This project was more ambitious that many of my recent stints at the sewing machine. It started with one of my grown sons pulling a pile of used jeans out of his closet over Christmas in a big clean-up of his childhood bedroom.
I picked apart all these jeans to see what I could rescue. I became interested in doing a version of the popular quilted jacket with a touch of the Japanese denim work-jacket look, (although I wasn't prepared to go full-on recycled rags with shashiko embroidery.)
I considered a number of patterns, including a recent, collarless, Burda Style version of the popular Tamarack Jacket. But already, the basic shell of the jacket design above, from Burda Easy last summer, had caught my eye for that extra touch of the mandarin collar.
Well, it's done, at last. Enfin. Nailed it. But the whole project was a bit of a long-haul bitch, tbh.
First I collected and quilted a lot of blue and white remnants from last summer's dress projects to produce a cotton lining, making sure that the sleeve linings would be in proper slippery fabric, of which I happily had just enough navy blue.
The next stage of construction was a matter of feeling my way without the benefit of any instructions.
(After patchworking together enough yardage for the lining, see below) I assessed as best I could the placement of the exterior pattern pieces on the denim. One of the reasons to opt for the Burda Easy pattern was the two-piece sleeve. I did not have any jeans piece that could accommodate an entire width of a standard sleeve.
Then after putting in the neckline darts on the four front pieces, I quilted all the denim pieces to the lining pieces one by one, allowing enough extra margin to allow for shrinkage during the quilting and to allow me to re-cut a cleaner seam allowance once the batting was sandwiched inside. The patchworking and quilting of all the elements of the jacket took a couple of weekends.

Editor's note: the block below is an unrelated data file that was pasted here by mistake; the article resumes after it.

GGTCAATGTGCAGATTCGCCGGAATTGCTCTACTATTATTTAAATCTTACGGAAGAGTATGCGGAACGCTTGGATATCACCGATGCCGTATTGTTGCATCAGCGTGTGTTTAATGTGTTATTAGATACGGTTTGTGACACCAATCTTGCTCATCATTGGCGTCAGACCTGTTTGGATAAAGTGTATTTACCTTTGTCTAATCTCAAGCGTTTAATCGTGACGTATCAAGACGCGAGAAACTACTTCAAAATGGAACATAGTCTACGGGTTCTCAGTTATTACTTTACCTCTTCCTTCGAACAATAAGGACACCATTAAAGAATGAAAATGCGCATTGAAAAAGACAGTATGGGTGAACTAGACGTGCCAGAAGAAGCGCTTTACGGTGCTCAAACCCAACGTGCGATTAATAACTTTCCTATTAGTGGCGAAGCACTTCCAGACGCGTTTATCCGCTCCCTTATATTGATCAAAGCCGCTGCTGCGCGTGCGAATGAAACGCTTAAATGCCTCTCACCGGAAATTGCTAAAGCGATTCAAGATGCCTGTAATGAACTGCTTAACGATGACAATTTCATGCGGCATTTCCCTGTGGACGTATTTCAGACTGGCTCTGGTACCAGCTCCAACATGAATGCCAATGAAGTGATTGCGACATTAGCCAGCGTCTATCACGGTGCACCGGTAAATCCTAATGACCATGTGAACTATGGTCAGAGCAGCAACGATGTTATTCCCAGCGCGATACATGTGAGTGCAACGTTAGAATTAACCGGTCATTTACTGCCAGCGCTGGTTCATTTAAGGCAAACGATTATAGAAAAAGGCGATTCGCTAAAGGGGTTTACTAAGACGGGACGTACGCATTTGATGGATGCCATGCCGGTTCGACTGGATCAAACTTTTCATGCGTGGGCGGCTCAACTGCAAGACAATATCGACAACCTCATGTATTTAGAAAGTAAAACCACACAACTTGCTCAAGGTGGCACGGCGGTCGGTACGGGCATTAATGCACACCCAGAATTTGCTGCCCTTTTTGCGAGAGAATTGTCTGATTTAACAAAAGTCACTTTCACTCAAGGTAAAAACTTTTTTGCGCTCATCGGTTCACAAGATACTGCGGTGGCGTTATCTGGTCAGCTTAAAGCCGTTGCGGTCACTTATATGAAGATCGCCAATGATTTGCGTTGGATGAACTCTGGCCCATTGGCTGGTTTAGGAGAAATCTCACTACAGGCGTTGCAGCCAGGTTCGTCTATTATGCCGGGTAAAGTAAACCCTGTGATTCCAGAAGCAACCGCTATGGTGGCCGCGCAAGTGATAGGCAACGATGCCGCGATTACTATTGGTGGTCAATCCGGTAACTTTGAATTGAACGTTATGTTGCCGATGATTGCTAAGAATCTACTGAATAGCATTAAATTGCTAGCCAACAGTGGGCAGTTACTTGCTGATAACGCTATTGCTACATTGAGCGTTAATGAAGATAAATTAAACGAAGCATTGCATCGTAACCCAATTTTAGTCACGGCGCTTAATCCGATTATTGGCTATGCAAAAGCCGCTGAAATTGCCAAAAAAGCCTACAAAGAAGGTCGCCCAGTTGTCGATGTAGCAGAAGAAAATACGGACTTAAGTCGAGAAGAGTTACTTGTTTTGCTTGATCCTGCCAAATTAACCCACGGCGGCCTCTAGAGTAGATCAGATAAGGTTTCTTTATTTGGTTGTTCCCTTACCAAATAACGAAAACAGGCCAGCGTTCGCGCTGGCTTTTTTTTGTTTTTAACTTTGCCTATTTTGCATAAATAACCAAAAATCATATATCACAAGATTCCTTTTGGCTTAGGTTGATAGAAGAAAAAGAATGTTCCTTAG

A more serious drag was next: I constructed the side and shoulder seams and then found myself making bias binding from lining leftovers to enclose all the quilted interior seams that were pressed open. These raw seam edges couldn't be biased together because of the sheer thickness of each seam allowance. In retrospect, perhaps I should have assembled the jacket body and lining body pieces at the side and shoulder seams (I also had to introduce a center back seam to accommodate my narrow jeans pieces) and then quilted those two body pieces together before inserting the sleeves. And then there was the binding of the sleeve seams to do as well, requiring some very hot, tough steaming pressing to get them to behave, pressed outward.
I wasn't sure how to manage the collar which I wanted to ensure would stand high and not flop over. I ended up constructing a finished collar, very carefully quilting it after slipping the cut batting inside, and then attaching the finished collar directly to the jacket. This left me with a difficult bulk of seam around the neck but I didn't trim it down--that width of fat bulk was going to serve as a sort of stand supporting the collar upwards. I finished it by pressing the whole thick seam allowance affair down into the interior of the jacket and closing it up by hand-stitching an opened-up length of the bias over the interior as a clean facing.
I finished the edge of the jacket sleeves, front and bottom by HAND on both sides of the edges with the 30 cm navy blue cotton seam binding that I ordered online, along with the batting. I used the same bias binding to cover two large jacket snaps. I skipped the inserted pockets in the Burda pattern, as I wasn't sure how to do a clean insertion with all the quilted seams going on, so instead I stole two patch pockets from the jeans scraps to apply to the front.
I also rescued two belt loops from the jeans and found a completely forgotten belt in a shoebox. It's a bit of a tight cinch for me to close the belt and maybe I'm better off letting it hang, hence the belt loops.
But overall, it's been a good COVID confinement project and I think it's a good jacket for casual, work and garden wear.
And apart from the time expended, it was pretty much FREE.